Overcoming the Limits of Cochlear Implants: Helping Stimulate the Auditory Nerve
Researchers at the Technische Universitaete Muenchen (TUM) are working on developing a better cochlear implant in order to improve functional hearing and speech learning for deaf children and adults.
In the United States alone, it's estimated that about 2 to 3 out of every 1,000 children are born deaf or hard-of-hearing, and nine out of every 10 children who are born deaf are born to parents who can hear according to the National Institute on Deafness and Other Communication Disorders (NICDC). The organization also adds that men are more likely than women to be or become deaf, and approximately 17 percent of the American population has reported some sort of hearing loss due to numerous factors.
Yet for many born without certain hearing problems, the understanding and development of language can be greatly harmed.
As intact learning is a prerequisite for learning to speak, children who are born deaf should be fitted with cochlear implants as early as possible--a tool that consists of a speech processor and a transmitter coil worn behind the ear that directly stimulates the auditory nerve via an electrode with up to 22 contacts.
The researchers note that they hope to develop a perfect interplay of sound between both ears with advances to the implant. As it stands now, since the ears are located a few centimeters apart, this can delay sound heard by a very slight amount of time (a few millionths of a second.) However, it is enough to make a distinction.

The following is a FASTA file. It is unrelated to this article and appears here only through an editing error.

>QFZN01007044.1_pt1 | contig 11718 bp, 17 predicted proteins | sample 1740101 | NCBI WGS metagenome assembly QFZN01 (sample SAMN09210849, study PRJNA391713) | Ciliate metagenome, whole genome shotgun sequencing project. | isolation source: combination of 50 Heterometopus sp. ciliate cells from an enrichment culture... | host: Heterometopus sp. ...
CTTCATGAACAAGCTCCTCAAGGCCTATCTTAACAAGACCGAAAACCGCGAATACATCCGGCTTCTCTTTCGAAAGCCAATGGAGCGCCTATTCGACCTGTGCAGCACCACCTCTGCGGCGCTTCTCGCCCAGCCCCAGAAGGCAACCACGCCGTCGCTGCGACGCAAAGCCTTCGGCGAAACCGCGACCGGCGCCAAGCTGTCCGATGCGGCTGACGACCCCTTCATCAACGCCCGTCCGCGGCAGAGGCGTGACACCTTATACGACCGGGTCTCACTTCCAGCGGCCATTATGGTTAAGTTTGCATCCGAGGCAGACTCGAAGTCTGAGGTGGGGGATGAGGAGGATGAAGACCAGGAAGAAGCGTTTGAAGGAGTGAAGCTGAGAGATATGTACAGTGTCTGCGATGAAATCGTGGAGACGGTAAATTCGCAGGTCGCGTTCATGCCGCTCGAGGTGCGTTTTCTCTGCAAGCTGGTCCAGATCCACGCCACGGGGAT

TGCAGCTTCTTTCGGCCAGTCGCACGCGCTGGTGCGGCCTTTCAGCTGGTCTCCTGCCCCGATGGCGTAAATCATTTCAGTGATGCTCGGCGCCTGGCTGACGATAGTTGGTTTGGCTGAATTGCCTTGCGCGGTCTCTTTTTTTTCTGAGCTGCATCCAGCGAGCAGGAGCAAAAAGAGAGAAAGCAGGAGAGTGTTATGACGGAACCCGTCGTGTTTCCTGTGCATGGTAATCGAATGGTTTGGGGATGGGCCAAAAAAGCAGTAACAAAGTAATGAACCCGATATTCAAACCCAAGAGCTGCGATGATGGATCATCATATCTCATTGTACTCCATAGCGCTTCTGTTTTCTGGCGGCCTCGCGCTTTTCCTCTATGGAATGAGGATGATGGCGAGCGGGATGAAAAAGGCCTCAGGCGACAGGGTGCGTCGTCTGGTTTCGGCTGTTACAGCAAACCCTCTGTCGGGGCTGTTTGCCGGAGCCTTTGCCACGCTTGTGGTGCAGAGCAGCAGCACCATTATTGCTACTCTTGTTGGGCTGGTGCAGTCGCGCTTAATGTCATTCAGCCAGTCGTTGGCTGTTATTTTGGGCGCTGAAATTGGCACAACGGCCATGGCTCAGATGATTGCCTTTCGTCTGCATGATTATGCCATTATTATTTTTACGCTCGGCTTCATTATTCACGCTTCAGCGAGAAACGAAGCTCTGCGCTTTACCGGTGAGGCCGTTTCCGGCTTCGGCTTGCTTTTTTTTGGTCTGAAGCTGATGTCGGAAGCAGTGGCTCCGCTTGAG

"Getting implants to operate more precisely will require strategies that are better geared to the information processing of the neuronal circuits in the brain. The prerequisite for this is a better understanding of the auditory system," said Professor Werner Hemmert, director of the Department for Bio-Inspired Information Processing, at the TUM Institute of Medical Engineering (IMETUM), via a press release.
Fortunately, based on the researchers findings, they've successfully built a computer model of acoustic coding for the inner ear and the neuronal information that's processed by the brain stem.
In other words, this new model will help researchers better determine how to create coding strategies that can be tested in experiments of deaf individuals.
"Many ideas can now be tested significantly faster. Then only the most promising processes need to be evaluated in cumbersome patient trials," Hemmert said, via the release. "The new models thus have the potential to significantly reduce development cycles. "In this way, patients will benefit from better devices sooner."
More information regarding the study can be found here.